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I Forge Iron

Ridgeway Forge Studio

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    IG: @ridgeway_forge

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  • Location
    Thurmont Maryland

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  1. Those look a bit like jewelry making tongs- just my .02 from being married to a jewelry maker
  2. I like the inspiration on the far right- it looks like Yellin ironwork!
  3. For special purpose tongs, such as these, why couldn't you rivet an offset handle to one of the reins so that, in holding larger material, there is almost a second Rein that can comfortably be held?
  4. Welcome to another maryland Smith! I'm out in western MD, emmitsburg to be exact!
  5. Thank you. I have the sawmill making a custom block for her, then to mount and get to work on some pending large commissions.
  6. Just picked up this little guy- 357lbs of Fisher glory! It's a beast, and I'm very grateful to have a large shop anvil finally.
  7. I think the diagonal pein was more out of curiosity than utility. It works well, but I agree that a cross and straight pein make up 90 percent of the work
  8. I plan to try my hand at all of the styles I have come across. Hammer making was always a dream of mine, and it's exciting to see it coming to fruition.
  9. Hello all! I reached a milestone today in my blacksmithing career- my first hammer. Made from 1045, about 1.5 square, 3 inches long. I forged to shape on my press, then normalized twice. I have yet to grind, harden or temper, but I would love some feedback on how I did! The eye is about 10 degrees off of square, but I'll keep practicing!
  10. Well, while we wait for science, I suppose anecdotal testing may be in order- I'll sprinkle some around a few plants and see what we come up with!
  11. Thank you all for helping me feel safer- I'm very glad it was not zinc. I am blessed to not know the color of burning zinc, as it stays very far away from anything remotely warm in my shop.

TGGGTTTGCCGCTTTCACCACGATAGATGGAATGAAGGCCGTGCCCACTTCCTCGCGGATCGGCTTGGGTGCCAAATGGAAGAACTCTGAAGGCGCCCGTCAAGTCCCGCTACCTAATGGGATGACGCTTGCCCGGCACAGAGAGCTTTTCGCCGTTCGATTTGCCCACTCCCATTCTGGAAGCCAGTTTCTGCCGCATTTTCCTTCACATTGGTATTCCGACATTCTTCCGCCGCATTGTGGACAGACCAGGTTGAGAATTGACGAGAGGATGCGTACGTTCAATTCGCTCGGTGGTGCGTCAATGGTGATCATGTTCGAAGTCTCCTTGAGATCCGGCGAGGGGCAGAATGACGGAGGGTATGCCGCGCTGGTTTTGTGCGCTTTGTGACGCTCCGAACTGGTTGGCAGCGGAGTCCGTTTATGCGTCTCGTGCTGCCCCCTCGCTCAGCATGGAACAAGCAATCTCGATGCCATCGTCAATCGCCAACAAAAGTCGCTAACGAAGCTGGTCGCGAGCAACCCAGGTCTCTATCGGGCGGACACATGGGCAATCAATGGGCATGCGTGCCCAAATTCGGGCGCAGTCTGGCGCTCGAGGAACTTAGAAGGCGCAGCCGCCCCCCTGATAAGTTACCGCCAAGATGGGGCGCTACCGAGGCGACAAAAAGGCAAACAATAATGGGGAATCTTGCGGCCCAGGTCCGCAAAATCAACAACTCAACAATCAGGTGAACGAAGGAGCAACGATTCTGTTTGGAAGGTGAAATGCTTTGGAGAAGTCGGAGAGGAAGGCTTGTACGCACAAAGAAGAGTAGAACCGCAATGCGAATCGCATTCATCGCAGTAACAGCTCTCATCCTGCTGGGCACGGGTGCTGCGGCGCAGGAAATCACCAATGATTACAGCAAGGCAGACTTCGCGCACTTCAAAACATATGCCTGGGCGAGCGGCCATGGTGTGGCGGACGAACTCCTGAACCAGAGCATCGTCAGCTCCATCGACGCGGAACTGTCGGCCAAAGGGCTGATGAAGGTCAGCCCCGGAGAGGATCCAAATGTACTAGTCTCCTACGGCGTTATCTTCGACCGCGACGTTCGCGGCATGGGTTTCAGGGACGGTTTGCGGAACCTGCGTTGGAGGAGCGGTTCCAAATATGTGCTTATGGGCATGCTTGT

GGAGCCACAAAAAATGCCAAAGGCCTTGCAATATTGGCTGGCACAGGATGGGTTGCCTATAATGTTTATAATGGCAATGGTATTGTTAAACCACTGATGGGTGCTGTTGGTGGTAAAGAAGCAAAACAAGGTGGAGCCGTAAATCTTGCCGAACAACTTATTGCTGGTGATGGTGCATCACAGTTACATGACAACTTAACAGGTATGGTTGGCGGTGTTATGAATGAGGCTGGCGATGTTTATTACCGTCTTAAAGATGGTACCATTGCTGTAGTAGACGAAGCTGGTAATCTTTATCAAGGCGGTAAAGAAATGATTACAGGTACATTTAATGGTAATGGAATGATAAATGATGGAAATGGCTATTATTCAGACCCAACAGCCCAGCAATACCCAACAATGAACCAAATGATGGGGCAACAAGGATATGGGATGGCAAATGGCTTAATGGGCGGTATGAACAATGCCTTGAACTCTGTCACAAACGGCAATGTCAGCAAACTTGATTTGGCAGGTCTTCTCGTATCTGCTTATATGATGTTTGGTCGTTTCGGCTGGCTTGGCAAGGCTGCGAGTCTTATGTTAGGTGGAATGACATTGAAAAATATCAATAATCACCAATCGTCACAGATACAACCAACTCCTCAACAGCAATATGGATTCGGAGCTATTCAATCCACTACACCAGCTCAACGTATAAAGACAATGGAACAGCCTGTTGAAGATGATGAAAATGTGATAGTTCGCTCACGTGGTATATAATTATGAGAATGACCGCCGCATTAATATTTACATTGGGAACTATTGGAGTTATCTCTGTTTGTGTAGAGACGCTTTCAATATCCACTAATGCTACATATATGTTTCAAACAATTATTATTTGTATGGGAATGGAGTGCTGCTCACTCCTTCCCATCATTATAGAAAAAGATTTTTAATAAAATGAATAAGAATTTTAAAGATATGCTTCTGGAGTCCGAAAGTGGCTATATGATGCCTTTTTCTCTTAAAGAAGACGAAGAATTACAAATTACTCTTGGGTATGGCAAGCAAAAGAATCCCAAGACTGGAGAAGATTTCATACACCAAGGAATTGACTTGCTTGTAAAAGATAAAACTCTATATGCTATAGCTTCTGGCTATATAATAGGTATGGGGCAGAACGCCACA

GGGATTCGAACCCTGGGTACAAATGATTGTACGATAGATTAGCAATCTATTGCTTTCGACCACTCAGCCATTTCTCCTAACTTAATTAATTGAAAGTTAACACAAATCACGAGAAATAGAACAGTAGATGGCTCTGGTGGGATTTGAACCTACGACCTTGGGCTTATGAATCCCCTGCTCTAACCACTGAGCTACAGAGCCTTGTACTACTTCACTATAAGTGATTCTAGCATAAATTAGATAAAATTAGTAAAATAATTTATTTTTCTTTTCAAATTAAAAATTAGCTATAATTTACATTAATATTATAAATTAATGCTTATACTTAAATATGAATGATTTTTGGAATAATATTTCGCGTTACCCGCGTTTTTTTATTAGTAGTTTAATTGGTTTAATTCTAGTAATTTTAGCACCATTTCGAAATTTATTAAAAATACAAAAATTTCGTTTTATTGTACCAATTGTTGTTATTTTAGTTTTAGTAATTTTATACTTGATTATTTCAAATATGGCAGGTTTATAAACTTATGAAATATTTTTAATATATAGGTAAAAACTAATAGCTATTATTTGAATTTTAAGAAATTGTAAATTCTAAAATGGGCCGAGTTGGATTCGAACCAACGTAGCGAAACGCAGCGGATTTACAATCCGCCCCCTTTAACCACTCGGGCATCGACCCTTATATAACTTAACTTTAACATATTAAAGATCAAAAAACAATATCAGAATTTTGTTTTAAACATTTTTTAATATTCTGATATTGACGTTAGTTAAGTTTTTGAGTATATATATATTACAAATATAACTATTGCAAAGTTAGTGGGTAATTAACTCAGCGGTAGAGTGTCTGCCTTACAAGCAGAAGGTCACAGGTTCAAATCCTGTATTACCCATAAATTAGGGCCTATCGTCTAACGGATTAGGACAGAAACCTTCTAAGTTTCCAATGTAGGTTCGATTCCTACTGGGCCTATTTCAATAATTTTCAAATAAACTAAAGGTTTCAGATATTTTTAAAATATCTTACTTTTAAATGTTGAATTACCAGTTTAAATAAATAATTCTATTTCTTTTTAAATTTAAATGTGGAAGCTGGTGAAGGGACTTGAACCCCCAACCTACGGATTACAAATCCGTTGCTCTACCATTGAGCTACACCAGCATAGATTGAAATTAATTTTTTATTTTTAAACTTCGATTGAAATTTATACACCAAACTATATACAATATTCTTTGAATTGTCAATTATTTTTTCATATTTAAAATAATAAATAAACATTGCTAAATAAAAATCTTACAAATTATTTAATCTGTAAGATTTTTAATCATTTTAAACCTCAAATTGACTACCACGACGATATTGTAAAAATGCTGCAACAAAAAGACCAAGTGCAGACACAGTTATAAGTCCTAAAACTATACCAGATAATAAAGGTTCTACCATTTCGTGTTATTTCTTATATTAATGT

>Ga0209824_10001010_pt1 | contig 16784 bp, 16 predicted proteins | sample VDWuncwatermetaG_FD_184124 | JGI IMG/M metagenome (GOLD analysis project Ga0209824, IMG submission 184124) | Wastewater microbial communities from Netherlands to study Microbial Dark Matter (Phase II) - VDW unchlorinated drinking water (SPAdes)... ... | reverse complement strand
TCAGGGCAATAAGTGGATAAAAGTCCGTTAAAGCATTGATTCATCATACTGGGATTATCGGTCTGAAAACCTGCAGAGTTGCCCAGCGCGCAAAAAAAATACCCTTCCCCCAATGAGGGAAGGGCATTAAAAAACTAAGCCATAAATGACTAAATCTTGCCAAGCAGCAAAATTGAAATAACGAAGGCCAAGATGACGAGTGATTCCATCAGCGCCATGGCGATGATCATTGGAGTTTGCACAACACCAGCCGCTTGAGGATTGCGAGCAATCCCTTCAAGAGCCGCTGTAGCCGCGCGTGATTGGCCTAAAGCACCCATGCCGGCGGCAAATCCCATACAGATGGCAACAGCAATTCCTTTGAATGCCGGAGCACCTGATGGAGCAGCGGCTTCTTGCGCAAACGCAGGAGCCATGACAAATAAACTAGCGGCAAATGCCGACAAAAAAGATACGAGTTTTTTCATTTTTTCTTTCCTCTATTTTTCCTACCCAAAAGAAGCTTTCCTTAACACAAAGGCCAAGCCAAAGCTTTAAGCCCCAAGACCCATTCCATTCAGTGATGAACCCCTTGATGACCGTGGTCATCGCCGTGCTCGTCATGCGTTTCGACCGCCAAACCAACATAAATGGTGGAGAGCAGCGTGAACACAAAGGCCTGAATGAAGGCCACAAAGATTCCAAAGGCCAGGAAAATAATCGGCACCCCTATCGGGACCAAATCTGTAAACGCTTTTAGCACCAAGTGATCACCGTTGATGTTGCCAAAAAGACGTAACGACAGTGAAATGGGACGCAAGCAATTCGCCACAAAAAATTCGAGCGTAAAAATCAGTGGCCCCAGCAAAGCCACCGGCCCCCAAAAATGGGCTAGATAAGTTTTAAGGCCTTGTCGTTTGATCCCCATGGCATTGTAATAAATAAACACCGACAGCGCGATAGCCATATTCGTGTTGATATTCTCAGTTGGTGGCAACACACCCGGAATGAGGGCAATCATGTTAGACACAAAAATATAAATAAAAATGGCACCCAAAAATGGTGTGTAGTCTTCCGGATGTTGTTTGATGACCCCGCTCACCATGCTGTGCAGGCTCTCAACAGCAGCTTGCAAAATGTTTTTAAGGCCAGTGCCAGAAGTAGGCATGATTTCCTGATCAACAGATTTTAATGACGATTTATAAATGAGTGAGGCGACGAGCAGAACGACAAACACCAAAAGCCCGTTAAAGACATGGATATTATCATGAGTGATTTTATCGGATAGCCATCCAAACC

12. This is not strictly a question about my gas forge, as it has never done this before and I do not believe it's function plays into the question. Today, upon first firing up the forge, a distinct green flame curled up from the gas forge door. I have never put copper or zinc in any form into this forge. I avoid anything but plain steel. I was working on the same pieces yesterday, with only the good orange flames licking up. The only variable today was a full night of rain. My shop has concrete floors, but water comes in through the bottom and through a couple of pinholes in the galvanized roof. There was standing water around the pieces I put into the fire, with water coming off the galvanized roof, and nearby were unplugged power tool plugs that I unwisely forgot to move. My thought is that the rain dissolved a trace amount of zinc or copper from one of these sources, and that it evaporated onto the steel when I lit the forge. if anyone has any thoughts on how this unusual color came to be, please share it!
  13. Jhcc- thank you! I suppose if no mineral transfer would occur, it could still help in the way that any additions to largely clay soil would help- to break up the soil and provide an additional substrate to allow water in. Purely hypothetical, though.
  14. I was thinking that over time it could help- talking years, not months. I guess its worth a try, or to save... maybe there's a Potter that wants it for glazing around me?
  15. I've been collecting quite a collection of scale, and, being the hoarder I am, I wondered if anyone had horticultural uses for it. Would it give iron to my plants if I crush it up and sprinkle it in the garden?
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